I apologize for keeping on the question train here, but what happened to all the artists of yesteryear who, after finishing a successful final performance in Waycross, Georgia, are told by Charles Ringling that this is the last show ever, they won’t be hired next year, and they certainly weren’t going back to winter quarters with him? They were on their own. What did they do that winter, and where did they go? To my knowledge, most circus folk then were not likely to pivot from the circus to pick up a career in higher ed entrepreneurship, or any of the other directions that are possible for people nowadays. 

While much remains unanswered, some of these questions we might be able to tackle with the resources at hand. To start: 

Did the circus bring Influenza with it, as the Governor feared? 

We started on this question in Part 1, but the evidence would indicate that the circus folk were more likely to catch influenza in Charleston, South Carolina than to be carrying it. 

Charleston had a robust public health and hospital infrastructure, but a woefully low health budget that was only about half the amount of similarly sized American cities like Atlanta. On September 16th, 1918 (which, for reference, was after Ringling Bros announced it was coming, and before the Governor tried to keep it out),  the first cases of influenza were reported among sailors at the nearby Charleston Naval Training Station. The Navy worked quickly to keep sailors away from citizens and to control the disease, and perhaps they were successful. Regardless, other outbreaks were soon reported around the city. Also, did I mention a typhoid epidemic was raging in the city as well at this time? 1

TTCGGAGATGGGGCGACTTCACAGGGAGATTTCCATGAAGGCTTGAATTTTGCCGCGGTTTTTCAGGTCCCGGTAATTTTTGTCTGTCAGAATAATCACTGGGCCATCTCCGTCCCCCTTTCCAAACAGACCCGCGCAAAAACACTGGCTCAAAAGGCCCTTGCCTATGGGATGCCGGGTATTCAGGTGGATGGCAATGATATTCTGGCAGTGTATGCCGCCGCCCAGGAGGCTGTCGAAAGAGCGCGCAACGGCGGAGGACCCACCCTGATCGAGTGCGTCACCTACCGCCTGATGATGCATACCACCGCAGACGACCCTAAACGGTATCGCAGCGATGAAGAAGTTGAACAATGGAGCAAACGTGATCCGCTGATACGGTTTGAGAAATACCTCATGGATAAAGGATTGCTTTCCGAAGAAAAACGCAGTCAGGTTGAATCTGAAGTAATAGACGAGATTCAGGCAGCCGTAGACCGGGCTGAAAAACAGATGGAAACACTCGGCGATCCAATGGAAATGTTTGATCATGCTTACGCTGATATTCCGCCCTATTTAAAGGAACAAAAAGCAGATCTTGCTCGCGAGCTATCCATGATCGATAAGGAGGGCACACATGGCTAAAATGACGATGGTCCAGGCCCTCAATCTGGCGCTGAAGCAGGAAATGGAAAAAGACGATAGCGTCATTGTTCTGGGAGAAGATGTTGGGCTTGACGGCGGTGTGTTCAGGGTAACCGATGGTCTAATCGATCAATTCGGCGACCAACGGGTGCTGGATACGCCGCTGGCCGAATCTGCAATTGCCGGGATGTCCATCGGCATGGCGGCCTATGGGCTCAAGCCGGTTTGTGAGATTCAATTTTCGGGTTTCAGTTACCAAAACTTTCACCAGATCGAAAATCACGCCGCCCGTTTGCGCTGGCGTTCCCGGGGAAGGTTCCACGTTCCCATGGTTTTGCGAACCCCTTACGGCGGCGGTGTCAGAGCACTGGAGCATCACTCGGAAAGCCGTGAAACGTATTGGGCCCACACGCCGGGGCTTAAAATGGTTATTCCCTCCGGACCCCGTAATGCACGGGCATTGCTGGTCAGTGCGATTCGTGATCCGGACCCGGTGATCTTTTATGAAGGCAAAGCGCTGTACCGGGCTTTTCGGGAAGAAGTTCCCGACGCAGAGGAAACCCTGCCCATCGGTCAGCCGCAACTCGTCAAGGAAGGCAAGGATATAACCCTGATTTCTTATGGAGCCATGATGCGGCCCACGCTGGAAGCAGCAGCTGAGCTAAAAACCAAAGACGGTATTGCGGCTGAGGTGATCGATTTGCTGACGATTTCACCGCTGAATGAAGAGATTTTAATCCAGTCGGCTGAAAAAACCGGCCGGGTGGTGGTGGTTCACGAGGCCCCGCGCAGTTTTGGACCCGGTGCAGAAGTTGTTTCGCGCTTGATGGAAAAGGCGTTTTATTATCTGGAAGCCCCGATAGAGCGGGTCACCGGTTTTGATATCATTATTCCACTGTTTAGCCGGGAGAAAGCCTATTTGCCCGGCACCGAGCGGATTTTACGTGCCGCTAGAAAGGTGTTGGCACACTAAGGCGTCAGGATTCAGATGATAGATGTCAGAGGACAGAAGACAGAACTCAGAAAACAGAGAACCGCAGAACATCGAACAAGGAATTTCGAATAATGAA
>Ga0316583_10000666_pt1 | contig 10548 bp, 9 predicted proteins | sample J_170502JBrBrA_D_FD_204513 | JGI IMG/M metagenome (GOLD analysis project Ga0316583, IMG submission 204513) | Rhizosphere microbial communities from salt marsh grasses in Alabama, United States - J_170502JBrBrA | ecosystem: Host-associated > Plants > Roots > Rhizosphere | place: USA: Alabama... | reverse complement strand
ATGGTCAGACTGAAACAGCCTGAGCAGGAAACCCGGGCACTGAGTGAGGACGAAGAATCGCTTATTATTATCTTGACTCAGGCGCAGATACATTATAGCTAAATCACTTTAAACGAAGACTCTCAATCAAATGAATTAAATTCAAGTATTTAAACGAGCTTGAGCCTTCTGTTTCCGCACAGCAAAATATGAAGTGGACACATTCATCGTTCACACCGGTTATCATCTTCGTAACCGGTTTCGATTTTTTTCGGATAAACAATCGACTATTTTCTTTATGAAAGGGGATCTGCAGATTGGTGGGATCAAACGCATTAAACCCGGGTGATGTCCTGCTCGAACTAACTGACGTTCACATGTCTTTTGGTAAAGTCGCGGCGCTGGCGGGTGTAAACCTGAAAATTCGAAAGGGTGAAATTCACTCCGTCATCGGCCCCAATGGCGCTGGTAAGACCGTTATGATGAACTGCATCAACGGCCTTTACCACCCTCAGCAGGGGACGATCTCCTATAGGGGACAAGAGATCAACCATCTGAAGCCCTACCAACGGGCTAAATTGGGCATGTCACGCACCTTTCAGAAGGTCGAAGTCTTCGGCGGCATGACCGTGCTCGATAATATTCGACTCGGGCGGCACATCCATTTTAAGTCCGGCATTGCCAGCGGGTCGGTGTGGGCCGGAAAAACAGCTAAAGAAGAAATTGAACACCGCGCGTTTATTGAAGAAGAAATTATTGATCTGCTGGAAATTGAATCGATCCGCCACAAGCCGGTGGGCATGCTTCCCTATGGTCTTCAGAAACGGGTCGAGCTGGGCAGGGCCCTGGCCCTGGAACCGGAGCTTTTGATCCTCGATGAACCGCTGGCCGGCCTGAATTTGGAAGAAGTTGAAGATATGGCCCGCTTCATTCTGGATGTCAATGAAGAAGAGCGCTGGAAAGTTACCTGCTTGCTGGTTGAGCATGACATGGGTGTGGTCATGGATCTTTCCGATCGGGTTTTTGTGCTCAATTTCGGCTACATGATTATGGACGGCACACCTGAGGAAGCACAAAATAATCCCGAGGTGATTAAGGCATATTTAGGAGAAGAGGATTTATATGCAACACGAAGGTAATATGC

And what about: 

If the Governor of a State wasn’t even able to keep the circus from entering, where did the real power lie in these times? 

According to the headlines, the Governor had to negotiate with the Ringling Bros circus to keep them out of South Carolina, and even then, he only managed to limit their tour. The Board of Health flat-out refused to take part in this whole business, declaring that it would be “impossible” to keep all of the traveling circuses out of the state. 2 

I just want to re-emphasize this: the government of a state felt they did not have the power to refuse entry to all the circuses that would come across their borders, and had to negotiate with these nomadic entertainers hustling around the country by train and by wagon. An opinion piece in the Charleston News and Courier declared,

“Education and religion, it seems, are esteemed by the board of health on a par with theatres and emphatically of less importance than the dollar of the circus.” 3

Strange times, indeed. 

There’s so many unanswered questions from these stories, and I hope that by Part 3, I’ll be able to answer a few more of them for you. (If you have any good resources or people I should talk to, email me at!) 



(old habits die hard, though they do grow rusty)

1. University of Michigan Center for the History of Medicine. (unknown). Charleston, South Carolina Essay. Influenza Encyclopedia.

2. Unknown Author. (1918, Sep 27). Circus Problem Up To Governor. The Charleston Evening Post.

3. Unknown Author. (1918, Oct 30). Calls for Opening of Local Churches. Charleston News and Courier.